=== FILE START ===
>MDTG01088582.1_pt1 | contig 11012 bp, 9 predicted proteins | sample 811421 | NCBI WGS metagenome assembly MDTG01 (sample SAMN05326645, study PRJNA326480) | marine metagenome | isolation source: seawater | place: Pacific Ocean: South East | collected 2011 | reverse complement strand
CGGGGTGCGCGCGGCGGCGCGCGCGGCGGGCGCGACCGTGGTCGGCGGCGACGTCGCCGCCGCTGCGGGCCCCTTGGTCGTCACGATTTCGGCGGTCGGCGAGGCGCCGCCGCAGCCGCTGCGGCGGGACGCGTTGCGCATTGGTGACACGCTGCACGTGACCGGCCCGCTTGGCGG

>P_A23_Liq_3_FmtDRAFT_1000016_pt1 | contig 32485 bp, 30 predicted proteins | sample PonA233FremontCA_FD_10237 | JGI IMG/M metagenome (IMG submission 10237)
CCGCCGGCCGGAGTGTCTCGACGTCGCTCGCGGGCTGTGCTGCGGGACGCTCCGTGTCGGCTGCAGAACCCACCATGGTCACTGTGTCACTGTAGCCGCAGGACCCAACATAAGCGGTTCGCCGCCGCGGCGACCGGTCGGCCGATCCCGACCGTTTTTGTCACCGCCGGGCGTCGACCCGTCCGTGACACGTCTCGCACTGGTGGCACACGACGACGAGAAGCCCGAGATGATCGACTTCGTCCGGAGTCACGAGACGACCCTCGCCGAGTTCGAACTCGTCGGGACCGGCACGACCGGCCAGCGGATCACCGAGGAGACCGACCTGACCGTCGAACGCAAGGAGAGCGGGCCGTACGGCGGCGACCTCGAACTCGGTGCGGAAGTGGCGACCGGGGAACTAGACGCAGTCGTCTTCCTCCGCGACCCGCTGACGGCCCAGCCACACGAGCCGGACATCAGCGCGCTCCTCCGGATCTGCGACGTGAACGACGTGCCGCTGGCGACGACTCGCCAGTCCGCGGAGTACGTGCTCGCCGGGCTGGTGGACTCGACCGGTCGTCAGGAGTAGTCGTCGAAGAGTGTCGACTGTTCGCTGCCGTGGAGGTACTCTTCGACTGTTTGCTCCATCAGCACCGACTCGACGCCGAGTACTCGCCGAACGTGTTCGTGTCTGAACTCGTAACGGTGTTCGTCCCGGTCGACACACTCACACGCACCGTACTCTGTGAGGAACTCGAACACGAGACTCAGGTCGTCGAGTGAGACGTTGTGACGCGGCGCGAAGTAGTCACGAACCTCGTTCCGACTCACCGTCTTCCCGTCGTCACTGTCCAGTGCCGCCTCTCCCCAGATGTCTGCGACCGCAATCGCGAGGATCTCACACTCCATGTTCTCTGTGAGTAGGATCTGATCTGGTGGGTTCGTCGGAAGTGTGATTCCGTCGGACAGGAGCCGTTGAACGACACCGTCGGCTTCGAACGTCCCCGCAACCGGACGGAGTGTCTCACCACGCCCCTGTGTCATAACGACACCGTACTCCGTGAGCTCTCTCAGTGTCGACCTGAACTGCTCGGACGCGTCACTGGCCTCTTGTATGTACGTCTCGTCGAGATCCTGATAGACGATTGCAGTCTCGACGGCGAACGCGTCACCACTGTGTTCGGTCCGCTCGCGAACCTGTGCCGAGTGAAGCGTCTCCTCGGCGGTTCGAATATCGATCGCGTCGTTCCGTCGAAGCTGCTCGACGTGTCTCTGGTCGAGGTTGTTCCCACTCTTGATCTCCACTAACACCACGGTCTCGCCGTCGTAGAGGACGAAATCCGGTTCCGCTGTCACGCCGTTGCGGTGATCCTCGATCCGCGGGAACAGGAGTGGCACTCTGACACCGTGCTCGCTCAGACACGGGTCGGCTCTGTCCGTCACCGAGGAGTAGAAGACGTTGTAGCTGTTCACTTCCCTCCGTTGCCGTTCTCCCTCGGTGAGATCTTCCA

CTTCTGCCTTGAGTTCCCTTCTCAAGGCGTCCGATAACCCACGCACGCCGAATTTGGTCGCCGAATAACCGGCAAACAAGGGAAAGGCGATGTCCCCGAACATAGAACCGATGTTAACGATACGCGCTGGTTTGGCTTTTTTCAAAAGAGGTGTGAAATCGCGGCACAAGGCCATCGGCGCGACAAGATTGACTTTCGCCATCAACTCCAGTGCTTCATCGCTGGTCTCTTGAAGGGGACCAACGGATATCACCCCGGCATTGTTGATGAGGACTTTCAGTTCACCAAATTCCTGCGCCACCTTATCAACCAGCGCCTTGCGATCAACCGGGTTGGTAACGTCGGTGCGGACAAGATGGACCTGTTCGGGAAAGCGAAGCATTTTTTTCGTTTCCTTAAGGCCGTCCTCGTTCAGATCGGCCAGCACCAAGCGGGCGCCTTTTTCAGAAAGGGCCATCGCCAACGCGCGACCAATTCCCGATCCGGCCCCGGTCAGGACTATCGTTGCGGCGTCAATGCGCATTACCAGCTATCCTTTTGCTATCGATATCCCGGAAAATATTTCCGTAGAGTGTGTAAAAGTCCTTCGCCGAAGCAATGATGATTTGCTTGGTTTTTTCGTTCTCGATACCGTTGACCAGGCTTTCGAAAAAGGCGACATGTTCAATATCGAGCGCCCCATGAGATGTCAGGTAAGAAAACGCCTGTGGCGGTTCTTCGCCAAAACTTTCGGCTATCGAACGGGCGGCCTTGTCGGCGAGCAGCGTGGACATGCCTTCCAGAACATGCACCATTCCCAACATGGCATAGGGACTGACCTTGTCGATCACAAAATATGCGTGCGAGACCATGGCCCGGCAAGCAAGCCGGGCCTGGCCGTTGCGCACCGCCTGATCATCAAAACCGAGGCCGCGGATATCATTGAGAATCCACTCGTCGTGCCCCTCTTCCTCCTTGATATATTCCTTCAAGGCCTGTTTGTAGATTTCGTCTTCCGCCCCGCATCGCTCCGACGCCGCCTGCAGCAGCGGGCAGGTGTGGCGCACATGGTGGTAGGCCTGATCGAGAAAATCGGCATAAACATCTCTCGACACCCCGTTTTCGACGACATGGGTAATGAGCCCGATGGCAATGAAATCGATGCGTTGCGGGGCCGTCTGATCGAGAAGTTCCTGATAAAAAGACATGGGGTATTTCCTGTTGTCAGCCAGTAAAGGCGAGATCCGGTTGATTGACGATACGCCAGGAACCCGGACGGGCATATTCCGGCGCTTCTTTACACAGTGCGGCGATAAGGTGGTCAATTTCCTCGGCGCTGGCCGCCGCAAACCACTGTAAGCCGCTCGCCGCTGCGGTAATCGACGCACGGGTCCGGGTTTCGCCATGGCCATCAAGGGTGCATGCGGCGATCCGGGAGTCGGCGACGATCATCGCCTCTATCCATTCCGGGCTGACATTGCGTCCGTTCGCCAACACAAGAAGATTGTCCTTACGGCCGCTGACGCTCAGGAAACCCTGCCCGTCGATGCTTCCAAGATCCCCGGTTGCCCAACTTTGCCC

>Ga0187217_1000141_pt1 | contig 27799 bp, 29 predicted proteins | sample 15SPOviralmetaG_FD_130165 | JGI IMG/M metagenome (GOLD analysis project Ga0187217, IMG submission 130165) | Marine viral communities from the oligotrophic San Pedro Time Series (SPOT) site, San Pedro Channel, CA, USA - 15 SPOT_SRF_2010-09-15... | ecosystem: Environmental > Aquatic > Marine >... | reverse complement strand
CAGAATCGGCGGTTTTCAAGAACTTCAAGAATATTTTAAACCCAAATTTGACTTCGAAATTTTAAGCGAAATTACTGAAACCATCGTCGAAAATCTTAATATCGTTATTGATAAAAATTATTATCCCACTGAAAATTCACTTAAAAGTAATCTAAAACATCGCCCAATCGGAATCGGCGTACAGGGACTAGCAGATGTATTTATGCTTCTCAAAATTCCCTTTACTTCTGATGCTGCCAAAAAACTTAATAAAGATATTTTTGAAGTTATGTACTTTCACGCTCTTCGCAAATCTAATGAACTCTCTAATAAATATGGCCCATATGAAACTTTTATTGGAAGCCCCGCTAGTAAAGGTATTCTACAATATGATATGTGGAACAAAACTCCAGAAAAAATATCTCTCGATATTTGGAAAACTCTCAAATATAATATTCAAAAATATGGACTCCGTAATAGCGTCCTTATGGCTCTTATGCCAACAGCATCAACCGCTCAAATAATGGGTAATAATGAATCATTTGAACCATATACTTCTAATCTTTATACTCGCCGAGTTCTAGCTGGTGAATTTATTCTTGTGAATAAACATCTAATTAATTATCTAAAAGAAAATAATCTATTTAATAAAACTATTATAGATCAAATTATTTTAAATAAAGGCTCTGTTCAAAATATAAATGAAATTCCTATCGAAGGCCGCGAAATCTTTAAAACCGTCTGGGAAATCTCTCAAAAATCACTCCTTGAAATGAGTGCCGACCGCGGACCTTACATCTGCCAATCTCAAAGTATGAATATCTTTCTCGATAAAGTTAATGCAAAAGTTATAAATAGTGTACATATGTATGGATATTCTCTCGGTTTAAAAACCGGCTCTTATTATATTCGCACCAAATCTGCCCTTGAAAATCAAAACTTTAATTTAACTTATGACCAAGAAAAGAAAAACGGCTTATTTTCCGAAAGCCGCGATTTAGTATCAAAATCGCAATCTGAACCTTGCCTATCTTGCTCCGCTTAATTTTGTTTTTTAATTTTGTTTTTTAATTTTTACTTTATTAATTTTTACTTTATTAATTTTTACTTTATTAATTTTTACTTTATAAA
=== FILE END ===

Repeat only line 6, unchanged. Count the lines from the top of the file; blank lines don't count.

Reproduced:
>Ga0187217_1000141_pt1 | contig 27799 bp, 29 predicted proteins | sample 15SPOviralmetaG_FD_130165 | JGI IMG/M metagenome (GOLD analysis project Ga0187217, IMG submission 130165) | Marine viral communities from the oligotrophic San Pedro Time Series (SPOT) site, San Pedro Channel, CA, USA - 15 SPOT_SRF_2010-09-15... | ecosystem: Environmental > Aquatic > Marine >... | reverse complement strand